In Which I Am Admonished For A Slur, And Am Unapologetic

Former US senator John Edwards speaks 30

An episode today raised echos of a couple of Ethics Alarms topics this week, such as incivility and the use of uncomplimentary words.

Today’s presentation of the musical legal ethics seminar “Ethics Rock 2021” began with my partner Mike Messer singing “Ethics Man,” a parody of Billy Joel’s classic “Piano Man.” It was about the tenth version of that wonderfully adaptable song that I have written. This was today’s chorus (it’s usually a sing-along, but not on Zoom):

Sing us the Rules, you’re the ethics man!
Sing us the Rules today!
We’re stuck in an ethics dilemma here
And it’s your job to show us the way!

I had returned an old verse to this installment because I felt the issue of character and the fitness to practice law was an especially relevant topic. The verse was first written shortly after the John Edwards scandal was exposed.. Edwards, as you may know, never faced any professional discipline from the North Carolina bar despite what I have been told were thousands of complaints, though none were related to his legal practice…

Now John, he was running for President
While running around on his wife
And he fathered a daughter and lied like a rotter
Constructing the scam of his life.
But some lawyers say, “Hey, all that’s personal!
He isn’t unworthy of trust!
Like that guy with the huge student loan he owes
So his bar application’s a bust.”

The last part was a reference to Robert Bowman, a hard-working, honorable law grad denied membership in the New York bar for years because his student loan debt had ballooned due to no fault of his own. (He was eventually admitted.) Bowman was found to lack the character to practice law, while Edwards was (and is) still officially a lawyer in “good standing.” This is a sore point for me; I have said many times that I wouldn’t trust Edwards to mail my water bill, and for the profession to assert that he has the “moral character” to practice law is not just a double standard but a ridiculous one.

Somewhere in my riff on Edwards versus Bowman I used the term “scumbag” to describe the former Senator, and quickly got a message from one of the participants claiming that it was “inappropriate” to refer to Edwards with that slur.

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Morning Ethics Warm-Up, “Happy Birthday George Washington!” Edition

Good Morning!

1 The Indispensable Man...This is George Washington’s birthday, and every American alive and dead owes him an unmatched debt of gratitude. A useful assessment of why this is true can be found here.

Not only was Washington indispensable as the military leader who won the Revolution, he was also, it seems likely, the only human being who could have navigated the impossibly difficult job of being the first President of a new nation attempting an unprecedented experiment in democracy. The precedents he set by his remarkable judgment, presence, wisdom, character and restraint continue to be a force today. Washington was also perhaps the most ethical man who has ever been President. The principles that guided him from his youth and that resulted in his being the only man trusted by the brilliant but often ruthless Founders who chose him to lead their new country can be reviewed here, but two of them tell us what we need to know about Washington’s ideals…the first,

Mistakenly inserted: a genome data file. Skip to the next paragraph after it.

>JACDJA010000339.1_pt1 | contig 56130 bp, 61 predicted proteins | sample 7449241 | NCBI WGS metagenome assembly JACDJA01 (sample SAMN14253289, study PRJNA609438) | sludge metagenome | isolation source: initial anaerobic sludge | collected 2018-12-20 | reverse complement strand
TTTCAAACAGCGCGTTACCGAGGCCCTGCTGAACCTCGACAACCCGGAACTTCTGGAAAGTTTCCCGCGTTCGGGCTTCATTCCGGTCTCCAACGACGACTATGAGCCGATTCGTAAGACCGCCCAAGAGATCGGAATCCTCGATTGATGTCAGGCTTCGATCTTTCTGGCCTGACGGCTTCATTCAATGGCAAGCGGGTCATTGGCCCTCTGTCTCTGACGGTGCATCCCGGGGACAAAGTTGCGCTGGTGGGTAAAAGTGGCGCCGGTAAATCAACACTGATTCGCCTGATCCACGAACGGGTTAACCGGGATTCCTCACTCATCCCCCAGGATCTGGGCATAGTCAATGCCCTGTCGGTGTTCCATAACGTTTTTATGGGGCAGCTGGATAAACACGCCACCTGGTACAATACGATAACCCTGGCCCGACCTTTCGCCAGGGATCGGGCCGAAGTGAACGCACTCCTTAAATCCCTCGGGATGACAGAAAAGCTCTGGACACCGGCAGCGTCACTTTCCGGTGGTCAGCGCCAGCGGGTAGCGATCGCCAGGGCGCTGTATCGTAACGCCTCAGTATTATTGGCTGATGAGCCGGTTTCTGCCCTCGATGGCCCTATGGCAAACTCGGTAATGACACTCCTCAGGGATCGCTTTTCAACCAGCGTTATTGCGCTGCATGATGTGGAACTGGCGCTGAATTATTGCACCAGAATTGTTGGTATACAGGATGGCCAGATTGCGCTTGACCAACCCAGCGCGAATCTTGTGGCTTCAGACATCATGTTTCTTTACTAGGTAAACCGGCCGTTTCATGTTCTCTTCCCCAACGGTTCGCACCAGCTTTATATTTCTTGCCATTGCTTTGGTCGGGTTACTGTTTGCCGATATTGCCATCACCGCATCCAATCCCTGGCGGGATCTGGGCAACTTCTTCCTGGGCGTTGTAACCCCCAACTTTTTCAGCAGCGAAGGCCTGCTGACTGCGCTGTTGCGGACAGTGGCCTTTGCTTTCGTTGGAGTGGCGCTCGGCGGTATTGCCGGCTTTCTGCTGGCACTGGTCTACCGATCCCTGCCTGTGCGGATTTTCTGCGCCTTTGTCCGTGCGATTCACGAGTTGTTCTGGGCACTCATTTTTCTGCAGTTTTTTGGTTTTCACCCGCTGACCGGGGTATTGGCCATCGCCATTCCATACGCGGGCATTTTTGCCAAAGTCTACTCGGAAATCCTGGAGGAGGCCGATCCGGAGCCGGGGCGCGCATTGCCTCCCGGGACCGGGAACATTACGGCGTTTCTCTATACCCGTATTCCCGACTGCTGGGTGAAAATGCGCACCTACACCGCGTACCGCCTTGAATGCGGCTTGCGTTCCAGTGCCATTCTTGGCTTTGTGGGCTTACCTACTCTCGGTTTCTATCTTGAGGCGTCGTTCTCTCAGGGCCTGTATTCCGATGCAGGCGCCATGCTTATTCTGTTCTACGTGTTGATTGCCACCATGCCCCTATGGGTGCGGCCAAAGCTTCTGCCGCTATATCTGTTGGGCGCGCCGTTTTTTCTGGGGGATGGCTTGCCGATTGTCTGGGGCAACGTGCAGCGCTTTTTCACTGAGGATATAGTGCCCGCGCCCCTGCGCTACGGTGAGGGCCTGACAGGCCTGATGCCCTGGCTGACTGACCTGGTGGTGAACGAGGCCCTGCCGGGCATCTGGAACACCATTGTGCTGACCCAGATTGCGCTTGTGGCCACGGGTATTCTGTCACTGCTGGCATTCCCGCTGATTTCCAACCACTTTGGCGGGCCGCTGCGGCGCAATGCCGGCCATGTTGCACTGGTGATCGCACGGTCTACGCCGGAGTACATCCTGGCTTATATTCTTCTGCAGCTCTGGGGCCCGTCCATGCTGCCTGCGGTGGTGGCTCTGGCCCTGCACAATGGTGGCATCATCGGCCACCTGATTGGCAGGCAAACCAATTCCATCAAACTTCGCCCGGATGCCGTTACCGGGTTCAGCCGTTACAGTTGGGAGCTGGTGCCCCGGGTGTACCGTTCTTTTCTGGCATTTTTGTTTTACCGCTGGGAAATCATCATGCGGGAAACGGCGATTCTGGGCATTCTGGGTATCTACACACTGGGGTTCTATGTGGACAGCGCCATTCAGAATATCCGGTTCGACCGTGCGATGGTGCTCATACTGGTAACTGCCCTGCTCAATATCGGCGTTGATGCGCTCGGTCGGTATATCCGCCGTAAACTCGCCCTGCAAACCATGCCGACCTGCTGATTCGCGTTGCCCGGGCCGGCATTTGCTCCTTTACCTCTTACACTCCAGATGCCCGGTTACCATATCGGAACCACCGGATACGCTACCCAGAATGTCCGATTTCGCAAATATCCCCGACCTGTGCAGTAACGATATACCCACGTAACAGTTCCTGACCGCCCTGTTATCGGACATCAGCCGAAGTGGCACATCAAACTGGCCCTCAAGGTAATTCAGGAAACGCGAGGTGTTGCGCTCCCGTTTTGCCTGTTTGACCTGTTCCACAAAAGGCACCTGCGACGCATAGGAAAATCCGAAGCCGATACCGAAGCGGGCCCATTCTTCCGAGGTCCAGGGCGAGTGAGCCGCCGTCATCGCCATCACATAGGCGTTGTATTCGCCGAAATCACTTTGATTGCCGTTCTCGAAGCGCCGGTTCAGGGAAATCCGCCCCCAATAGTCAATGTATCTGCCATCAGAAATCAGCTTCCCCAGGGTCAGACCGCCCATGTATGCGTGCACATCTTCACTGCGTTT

Every action done in company ought to be with some sign of respect to those that are present.

…and the last,

 Labor to keep alive in your breast that little spark of celestial fire called conscience.

Revoltingly, the average American is largely ignorant regarding the great man whose face adorns the one dollar bill. For example,  a recent YouGov survey asked respondents who was the best President in U.S. history. 16% of Americans selected Ronald Reagan, and 16% selected Barack Obama. Abraham Lincoln took third place with 15%. Washington finished fourth,but only 10% of those surveyed named him as the best President,  14 percent of Republicans, and only six percent of Democrats. I assume that Reagan, and I hope even Obama, would find these results ridiculous. They tell us that citizens can not distinguish politics from virtue. They tell us that the schools teach neither history nor critical thought effectively. They tell us that Democrats regard the fact that Washington was a slaveholder more notable than the fact that he made the United States possible. They tell us that the nation is losing a connection to its origins, heroes and values. It tells us that most of the public is ignorant of things that competent citizens must know.

It tells me that when an advocate cites a poll that says, “Americans want this,” the proper response is “Why should anyone trust their judgment? They think Regan and Obama were better Presidents than George Washington.”

2. Children’s Crusade update: Both CNN and HLN are flogging the high school student protests virtually to the exclusion of any thing else. The total commitment to aggressive and emotional advocacy on the part of the mainstream news media was disgraceful after the Sandy Hook school shooting, but this is worse; just when I think our journalism has hit the bottom, it finds a way to go lower.